By Kathryn Watson | Watchdog.org Virginia Bureau
ALEXANDRIA — Party’s over, kids.
Mom and dad in Washington are cutting a few dollars from your allowance, at least for now.
For states that rely heavily on federal government spending — states such as Virginia — the seemingly imminent budget cuts known as “sequestration” are a wake-up call.
However you look at it, the parental federal government is running out of money. In states such as Virginia and Maryland, federal spending accounts for 19.7 percent of GDP, thanks to a heavy military presence and proximity to Washington. As a consequence, those states have the most to lose over the next decade, according to the Pew Research Center.
The umbilical cord to Washington that has fed its local economy with increased defense spending and an expanding federal government over the past decade is the same link clouding its future, said Maurice McTigue. He’s vice president for outreach and the director of the Government Accountability Project at George Mason University’s Mercatus Center in Fairfax.
“Now, that’s been part of Virginia’s success, but it’s also one of its big risks,” McTigue told Watchdog.org. “Because as the federal government changes priorities, they’re likely to have an effect on that growth that has occurred in a state like Virginia.”
The so-called ‘cuts,’ which only roll federal spending back to 2011 levels before increasing spending again annually and adding to the overall federal debt, have been grossly exaggerated, McTigue said. Considering sequestration, the federal government would need to make budget cuts nearly 20 times deeper in 2013 simply to balance this year’s budget, according to the Washington-based Cato Institute.
All the same, the spending slowdown will disproportionately affect states such as Virginia, said Mike Thompson, president of the Thomas Jefferson Institute.
Be prepared, he warns.
“Well you know, wars are temporary, and we tend to think those spending increases are permanent,” Thompson told Watchdog.org. “Well, wars do come to an end at some point. … This shouldn’t be a surprise.”
But Virginia’s reliance on Washington for defense spending only scratches the surface of the problem, McTigue said. Virginia and other states over the past decade have grown too dependent on Washington for everything from education to health care, he said.
“I think that, over time, the states have allowed the federal government to take over some of their responsibilities and that’s probably been going on for 60 or 70 years,” McTigue said. “It seemed an easy option at the time for the states.”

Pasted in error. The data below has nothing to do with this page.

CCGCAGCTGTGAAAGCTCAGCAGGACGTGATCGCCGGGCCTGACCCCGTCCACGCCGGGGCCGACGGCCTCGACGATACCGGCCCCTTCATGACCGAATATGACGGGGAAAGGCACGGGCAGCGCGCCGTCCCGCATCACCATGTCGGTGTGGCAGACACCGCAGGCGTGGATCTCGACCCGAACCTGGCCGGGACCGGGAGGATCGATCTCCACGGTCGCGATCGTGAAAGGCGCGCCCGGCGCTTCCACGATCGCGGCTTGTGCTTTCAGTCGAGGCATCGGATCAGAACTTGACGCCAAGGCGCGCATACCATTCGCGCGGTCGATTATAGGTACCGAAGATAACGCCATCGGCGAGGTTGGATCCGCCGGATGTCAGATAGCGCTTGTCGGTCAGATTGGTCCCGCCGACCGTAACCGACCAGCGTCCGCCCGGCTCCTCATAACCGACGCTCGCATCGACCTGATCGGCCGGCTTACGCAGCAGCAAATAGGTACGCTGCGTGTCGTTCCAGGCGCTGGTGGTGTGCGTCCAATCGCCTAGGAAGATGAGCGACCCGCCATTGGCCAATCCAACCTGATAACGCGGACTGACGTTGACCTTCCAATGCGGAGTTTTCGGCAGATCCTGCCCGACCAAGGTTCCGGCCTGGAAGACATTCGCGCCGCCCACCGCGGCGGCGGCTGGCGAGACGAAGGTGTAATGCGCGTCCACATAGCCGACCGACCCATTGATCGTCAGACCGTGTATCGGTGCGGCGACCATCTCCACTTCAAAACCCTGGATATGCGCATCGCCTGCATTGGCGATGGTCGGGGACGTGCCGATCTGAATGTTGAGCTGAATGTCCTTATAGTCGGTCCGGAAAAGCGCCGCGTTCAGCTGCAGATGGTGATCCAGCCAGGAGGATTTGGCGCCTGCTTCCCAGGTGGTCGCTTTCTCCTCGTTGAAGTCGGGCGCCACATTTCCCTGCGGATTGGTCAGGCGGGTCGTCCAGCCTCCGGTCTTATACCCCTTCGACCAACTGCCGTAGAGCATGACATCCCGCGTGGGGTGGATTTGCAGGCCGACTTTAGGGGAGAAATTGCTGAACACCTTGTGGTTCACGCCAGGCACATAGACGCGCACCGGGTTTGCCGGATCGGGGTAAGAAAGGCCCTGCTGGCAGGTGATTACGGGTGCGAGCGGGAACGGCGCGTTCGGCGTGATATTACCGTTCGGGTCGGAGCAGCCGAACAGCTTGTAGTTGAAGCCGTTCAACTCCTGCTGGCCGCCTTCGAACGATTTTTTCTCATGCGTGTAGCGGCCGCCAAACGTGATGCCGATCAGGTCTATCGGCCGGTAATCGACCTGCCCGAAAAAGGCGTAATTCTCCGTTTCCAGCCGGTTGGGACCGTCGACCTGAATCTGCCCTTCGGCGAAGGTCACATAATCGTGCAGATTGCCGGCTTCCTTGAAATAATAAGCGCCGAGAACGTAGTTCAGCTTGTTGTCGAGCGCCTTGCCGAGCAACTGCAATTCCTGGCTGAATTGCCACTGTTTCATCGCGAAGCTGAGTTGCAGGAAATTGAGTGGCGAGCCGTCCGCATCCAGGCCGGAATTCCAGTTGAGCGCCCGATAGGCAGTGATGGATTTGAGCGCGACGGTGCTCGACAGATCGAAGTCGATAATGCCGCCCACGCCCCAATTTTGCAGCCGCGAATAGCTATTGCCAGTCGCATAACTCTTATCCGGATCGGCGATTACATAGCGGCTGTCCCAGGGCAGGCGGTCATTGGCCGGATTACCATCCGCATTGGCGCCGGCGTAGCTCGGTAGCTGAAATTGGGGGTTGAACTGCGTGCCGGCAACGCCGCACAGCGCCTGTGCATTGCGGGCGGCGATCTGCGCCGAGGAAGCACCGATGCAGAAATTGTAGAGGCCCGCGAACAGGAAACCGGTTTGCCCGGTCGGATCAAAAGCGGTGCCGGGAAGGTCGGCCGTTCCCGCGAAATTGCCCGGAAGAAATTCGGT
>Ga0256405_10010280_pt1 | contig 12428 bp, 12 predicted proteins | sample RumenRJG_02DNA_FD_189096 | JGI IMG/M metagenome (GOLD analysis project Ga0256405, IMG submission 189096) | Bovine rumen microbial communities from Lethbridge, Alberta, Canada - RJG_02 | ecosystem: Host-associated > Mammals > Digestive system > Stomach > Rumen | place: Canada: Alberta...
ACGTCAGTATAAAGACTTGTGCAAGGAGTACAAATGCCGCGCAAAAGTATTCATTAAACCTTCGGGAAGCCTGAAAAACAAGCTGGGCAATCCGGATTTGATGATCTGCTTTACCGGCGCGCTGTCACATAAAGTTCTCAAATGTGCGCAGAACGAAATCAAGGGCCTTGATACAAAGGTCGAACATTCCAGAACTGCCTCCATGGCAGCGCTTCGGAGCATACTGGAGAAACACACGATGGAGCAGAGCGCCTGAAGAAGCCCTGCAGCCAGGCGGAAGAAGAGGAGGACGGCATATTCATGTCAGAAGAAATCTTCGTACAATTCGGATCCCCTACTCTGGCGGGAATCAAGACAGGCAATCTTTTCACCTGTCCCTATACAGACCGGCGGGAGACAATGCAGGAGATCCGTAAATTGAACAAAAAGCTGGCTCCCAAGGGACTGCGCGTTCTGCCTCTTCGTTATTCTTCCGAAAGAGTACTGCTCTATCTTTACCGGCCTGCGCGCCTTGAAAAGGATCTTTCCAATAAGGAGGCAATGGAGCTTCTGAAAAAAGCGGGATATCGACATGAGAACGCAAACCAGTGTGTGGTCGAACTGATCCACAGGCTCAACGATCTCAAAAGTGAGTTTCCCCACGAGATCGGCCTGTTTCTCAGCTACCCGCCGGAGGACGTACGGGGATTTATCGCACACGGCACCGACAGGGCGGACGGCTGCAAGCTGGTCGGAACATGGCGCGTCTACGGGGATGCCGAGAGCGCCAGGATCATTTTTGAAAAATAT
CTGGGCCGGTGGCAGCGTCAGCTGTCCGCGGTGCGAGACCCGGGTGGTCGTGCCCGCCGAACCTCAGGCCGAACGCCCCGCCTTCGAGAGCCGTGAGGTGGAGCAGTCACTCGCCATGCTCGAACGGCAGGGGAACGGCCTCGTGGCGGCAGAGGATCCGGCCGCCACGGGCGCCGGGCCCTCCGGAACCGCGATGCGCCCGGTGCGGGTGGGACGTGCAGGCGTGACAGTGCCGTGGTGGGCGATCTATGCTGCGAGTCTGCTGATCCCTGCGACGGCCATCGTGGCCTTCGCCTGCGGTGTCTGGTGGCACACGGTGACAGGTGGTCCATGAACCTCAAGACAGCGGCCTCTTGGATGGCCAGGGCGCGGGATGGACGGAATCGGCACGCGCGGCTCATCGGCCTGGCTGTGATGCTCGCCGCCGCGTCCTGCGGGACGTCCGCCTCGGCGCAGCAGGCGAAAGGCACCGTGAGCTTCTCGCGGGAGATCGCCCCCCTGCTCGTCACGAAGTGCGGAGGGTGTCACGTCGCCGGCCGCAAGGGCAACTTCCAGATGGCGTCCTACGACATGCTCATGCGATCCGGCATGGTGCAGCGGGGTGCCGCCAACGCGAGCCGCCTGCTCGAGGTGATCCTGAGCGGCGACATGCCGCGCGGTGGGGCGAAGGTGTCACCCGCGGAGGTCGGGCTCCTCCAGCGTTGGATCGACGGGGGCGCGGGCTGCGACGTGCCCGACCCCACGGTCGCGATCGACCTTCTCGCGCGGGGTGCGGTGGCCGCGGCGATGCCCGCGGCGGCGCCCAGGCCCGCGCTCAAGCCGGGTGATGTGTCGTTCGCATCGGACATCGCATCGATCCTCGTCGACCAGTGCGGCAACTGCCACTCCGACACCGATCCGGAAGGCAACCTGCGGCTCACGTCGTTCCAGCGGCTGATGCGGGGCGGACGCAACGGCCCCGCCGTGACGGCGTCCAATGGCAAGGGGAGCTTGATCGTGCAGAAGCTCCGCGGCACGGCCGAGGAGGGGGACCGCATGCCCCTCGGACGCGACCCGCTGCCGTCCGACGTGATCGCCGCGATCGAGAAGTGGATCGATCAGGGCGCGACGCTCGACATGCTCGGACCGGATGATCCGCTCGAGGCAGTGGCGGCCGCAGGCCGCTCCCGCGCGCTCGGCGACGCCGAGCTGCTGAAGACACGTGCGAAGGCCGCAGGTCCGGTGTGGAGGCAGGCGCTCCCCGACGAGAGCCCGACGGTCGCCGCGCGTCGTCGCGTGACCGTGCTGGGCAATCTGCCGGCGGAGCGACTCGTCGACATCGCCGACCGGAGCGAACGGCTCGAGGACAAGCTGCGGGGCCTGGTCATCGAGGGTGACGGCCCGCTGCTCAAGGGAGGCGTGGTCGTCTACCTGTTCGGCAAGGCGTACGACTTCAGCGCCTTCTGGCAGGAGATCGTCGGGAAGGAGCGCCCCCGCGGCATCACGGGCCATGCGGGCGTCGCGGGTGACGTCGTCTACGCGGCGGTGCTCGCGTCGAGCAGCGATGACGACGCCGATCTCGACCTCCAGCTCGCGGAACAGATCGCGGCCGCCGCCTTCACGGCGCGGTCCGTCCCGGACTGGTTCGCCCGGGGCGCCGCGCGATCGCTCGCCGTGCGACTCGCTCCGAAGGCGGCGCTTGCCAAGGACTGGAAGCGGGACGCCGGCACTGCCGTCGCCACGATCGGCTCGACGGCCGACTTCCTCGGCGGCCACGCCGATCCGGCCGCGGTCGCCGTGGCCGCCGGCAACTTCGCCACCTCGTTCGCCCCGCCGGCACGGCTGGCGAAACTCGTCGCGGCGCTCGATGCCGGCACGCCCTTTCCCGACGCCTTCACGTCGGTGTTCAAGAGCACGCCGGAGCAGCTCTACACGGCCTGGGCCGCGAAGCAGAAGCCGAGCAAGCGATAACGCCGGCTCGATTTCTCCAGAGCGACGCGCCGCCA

That growing dependence on federally funded entitlements and government programs has driven American to its budget mess, said Laura Delhomme, communications director for the Libertarian Party of Virginia. Politicians, bureaucrats and well-meaning, average citizens want to “help people,” so government programs expand, she said.
“Federal spending just incrementally grows and grows and then we get to this point where we’ve overspent what we can and we are borrowing absurd amounts of money just to pay interest and all these programs that the government shouldn’t even be involved in doing,” Delhomme said.
But local lawmakers aren’t the only ones to blame, McTigue said. The federal government likes to offer “free” funding, then rope the states into paying later, he said.
“I think that Washington is being totally paternalistic,” McTigue said.
The Medicaid expansion option under the Affordable Care Act is the perfect illustration of that shortsighted parent-child relationship, said Pete Sepp, vice president for communications and policy for the National Taxpayers Union.
“Considering what just happened in Virginia, states themselves have been given outs here to prevent Medicaid from further straining their budgets, and some of them aren’t taking it,” Sepp said. “In several cases, it’s Republican governors and lawmakers who are running head-long into the trap of taking some supposedly free federal money up front and worrying about larger bills for their states down the road, later — well, I should say, not worrying about bills for their states.”
Speaking of Medicaid, the sequester barely touches entitlements, which continue to account for a growing piece of the proverbial spending pie.
In 1965, entitlements — Medicaid, Medicare and Social Security — accounted for 2 percent of the GDP. Today, they equal 10 percent of the GDP and roughly 44 percent of overall federal spending, according to the conservative Heritage Foundation.
Sepp said he hopes the sequester will force taxpayers and politicians to re-evaluate federal programs are needed at all. After all, there’s no such thing as a free lunch.
“What (the sequester) will hopefully do is prompt a re-evaluation of not only “the sky is falling” rhetoric, but the reality that this funding generally comes from one or the other pocket of the same taxpayer,” Sepp said. “It’s not as if the free money from Washington is coming from the other states. Virginians are footing the bill for part of it, too.”
Email Kathryn at firstname.lastname@example.org.
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